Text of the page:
Political Ecology is the study of how social power relations are entwined with environmental processes, in contexts such as food production, extractive industries, climate change vulnerability and urbanization. EUC researchers are examining these processes in contexts as diverse as Indigenous communities and urban peripheries in Canada, the forests of Costa Rica, water resources in Chile, conservation and the lives of animals in Southern Africa, and labour in the distant water fisheries of Southeast Asia.
Work at Sea: Explaining Labour Relations in the Global Fishing Industry
Offshore oil exploratory drilling and marine protected areas: Assessing decision-making processes and outcomes in comparative developed state cases
Relational Accountability for Indigenous Rematriation (RAIR): Creating food sovereignty through rematriation, land sharing, and relationship building
Professor Deborah McGregor’s Indigenous Environmental Justice project works with Indigenous communities to develop approaches to environmental justice that are informed by Indigenous knowledge systems, laws, concepts of justice and the lived experiences of Indigenous peoples. The project provides resources for community members, students, activists and scholars.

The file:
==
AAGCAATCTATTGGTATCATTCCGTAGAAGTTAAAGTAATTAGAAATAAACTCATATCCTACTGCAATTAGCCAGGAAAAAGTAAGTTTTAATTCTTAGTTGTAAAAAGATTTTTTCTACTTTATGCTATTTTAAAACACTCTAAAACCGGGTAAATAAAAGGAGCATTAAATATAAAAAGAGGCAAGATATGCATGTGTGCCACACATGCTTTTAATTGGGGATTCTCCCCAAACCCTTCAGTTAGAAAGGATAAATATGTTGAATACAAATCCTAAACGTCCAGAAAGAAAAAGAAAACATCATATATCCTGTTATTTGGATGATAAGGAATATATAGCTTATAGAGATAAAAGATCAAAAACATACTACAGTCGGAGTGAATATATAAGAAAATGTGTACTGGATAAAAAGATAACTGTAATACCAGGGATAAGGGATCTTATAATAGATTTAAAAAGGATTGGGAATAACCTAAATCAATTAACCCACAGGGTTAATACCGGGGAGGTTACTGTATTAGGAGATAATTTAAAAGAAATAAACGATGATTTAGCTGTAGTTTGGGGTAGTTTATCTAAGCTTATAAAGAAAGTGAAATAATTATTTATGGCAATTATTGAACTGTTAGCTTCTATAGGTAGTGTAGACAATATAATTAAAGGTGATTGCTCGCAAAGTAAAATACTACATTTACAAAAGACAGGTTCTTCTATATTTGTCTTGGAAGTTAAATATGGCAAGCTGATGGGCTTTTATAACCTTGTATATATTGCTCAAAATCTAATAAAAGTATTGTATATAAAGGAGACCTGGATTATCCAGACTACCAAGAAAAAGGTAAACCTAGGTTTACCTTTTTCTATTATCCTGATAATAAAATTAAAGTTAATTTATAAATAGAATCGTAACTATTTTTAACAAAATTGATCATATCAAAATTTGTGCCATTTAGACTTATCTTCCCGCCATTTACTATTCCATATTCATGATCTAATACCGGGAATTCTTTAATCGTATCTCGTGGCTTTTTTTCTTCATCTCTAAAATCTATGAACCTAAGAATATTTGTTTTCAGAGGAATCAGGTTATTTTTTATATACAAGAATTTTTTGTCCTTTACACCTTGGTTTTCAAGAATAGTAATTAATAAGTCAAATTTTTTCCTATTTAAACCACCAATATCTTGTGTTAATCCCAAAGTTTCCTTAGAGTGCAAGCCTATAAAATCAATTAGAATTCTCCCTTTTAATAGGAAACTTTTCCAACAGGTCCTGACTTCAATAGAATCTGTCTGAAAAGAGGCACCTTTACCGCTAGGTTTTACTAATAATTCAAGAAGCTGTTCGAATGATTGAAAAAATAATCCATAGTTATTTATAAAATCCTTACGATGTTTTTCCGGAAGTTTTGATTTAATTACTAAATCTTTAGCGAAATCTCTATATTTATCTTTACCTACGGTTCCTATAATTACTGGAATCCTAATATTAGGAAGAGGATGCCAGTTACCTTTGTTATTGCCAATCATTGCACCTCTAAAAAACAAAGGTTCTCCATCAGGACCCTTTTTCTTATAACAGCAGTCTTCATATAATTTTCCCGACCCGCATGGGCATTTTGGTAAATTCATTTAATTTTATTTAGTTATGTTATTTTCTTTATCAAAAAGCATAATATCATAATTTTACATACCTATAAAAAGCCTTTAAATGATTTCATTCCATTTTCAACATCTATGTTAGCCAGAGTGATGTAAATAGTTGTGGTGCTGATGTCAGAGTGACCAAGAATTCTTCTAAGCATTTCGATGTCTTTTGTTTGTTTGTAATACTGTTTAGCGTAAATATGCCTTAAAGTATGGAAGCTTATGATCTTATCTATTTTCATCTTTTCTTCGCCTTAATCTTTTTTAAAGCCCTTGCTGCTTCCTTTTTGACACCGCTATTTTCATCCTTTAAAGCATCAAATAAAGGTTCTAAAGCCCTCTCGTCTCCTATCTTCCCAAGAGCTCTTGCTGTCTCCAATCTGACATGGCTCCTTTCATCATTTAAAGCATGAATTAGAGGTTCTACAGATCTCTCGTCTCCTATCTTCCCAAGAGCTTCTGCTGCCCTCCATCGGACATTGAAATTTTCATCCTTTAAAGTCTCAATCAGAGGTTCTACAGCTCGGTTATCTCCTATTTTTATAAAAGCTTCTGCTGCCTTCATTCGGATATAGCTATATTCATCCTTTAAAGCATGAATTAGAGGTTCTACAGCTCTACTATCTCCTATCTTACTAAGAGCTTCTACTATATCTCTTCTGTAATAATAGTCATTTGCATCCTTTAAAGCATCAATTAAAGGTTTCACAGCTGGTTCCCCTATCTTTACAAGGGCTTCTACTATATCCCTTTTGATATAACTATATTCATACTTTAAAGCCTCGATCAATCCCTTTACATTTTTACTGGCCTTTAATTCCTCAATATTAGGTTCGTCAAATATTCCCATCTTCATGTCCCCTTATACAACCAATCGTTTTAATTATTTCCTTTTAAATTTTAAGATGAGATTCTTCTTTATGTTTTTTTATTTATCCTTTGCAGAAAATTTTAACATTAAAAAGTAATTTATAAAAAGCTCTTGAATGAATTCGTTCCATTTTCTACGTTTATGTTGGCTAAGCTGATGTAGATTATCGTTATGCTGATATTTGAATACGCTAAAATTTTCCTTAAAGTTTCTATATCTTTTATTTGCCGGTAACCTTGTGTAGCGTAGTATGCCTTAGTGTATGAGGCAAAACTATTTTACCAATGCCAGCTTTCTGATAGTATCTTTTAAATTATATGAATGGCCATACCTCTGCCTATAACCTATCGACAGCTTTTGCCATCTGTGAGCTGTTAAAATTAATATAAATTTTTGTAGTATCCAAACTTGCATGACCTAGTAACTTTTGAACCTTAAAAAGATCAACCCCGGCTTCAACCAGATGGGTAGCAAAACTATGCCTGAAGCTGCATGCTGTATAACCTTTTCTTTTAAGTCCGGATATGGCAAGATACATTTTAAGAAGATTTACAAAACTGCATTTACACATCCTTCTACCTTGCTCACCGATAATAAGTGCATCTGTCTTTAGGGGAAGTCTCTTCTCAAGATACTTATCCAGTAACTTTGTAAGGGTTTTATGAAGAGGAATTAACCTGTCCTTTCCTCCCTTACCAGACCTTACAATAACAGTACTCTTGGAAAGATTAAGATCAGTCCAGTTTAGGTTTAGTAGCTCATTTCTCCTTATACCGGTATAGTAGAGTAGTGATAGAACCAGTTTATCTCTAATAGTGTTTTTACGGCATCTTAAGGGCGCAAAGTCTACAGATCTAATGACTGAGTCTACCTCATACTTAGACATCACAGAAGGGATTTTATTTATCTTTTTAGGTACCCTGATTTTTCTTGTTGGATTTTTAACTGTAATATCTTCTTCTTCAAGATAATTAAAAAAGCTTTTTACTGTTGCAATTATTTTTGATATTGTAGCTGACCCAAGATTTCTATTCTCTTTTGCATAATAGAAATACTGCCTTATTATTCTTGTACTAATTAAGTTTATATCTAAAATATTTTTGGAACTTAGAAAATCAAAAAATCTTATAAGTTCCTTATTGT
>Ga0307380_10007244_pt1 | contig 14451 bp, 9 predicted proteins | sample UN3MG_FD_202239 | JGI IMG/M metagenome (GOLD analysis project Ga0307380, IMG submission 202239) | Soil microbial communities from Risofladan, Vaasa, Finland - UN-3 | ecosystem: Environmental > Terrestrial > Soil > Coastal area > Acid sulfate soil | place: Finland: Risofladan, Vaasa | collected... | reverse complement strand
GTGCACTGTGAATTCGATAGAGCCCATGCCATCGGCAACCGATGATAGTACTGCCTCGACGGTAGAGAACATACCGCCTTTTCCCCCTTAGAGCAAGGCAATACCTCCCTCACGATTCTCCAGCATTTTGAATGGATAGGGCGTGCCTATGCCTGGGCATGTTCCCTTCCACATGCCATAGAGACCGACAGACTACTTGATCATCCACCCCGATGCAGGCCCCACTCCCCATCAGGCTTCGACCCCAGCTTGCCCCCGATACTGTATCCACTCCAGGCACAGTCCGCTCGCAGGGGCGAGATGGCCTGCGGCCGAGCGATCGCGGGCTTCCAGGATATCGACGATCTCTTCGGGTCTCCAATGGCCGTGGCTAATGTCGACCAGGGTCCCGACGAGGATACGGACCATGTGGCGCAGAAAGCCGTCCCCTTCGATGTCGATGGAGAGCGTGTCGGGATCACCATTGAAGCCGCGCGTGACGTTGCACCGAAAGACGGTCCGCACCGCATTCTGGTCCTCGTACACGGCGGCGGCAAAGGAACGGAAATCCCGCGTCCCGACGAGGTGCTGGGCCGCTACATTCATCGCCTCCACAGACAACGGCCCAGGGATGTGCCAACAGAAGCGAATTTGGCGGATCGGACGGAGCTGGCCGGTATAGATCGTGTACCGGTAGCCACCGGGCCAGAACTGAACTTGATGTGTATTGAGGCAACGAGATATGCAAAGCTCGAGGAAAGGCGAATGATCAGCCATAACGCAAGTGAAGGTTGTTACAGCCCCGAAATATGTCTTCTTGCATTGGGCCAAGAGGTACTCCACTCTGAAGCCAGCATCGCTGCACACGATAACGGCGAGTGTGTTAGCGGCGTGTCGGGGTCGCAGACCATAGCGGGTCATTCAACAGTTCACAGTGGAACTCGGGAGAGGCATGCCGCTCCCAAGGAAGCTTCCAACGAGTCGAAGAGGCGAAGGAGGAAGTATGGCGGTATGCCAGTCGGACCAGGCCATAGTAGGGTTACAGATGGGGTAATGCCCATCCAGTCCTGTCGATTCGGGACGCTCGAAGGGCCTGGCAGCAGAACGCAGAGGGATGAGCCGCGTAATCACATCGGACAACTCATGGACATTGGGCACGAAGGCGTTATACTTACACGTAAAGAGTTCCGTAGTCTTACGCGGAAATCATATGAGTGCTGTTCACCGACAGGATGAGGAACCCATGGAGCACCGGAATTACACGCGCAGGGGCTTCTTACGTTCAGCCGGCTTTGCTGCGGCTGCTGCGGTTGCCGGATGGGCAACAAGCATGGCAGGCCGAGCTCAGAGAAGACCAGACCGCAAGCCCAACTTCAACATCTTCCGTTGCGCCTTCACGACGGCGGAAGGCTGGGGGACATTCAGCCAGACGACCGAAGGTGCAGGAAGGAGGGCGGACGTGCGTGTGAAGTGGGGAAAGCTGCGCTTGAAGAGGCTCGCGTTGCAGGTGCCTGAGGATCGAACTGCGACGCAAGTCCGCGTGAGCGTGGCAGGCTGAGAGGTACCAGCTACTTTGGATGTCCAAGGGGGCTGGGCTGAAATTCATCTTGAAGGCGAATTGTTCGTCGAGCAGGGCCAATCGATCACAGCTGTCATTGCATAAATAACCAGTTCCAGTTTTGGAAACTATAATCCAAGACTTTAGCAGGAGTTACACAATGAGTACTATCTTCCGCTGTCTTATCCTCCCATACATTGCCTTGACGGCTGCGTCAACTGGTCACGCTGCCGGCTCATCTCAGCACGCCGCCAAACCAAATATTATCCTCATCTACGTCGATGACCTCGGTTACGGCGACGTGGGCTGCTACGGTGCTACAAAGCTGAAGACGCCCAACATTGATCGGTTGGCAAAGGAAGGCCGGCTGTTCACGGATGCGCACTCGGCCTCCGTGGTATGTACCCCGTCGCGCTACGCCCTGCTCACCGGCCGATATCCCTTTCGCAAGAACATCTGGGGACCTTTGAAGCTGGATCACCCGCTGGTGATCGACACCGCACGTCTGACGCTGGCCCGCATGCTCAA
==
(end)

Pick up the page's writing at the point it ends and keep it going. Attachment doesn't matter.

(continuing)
Professor McAllister is a political and historical anthropologist studying how gauchos living in Chilean river valleys build collective responses to the dam proposals.
Professor Montoya is director of York’s Las Nubes Eco-campus in Costa Rica, where he studies community development and environmental conservation.
Professor Zalik’s research focuses on the political economy and political ecology of oil, gas and other extractives, including their relations to historical and contemporary colonialism.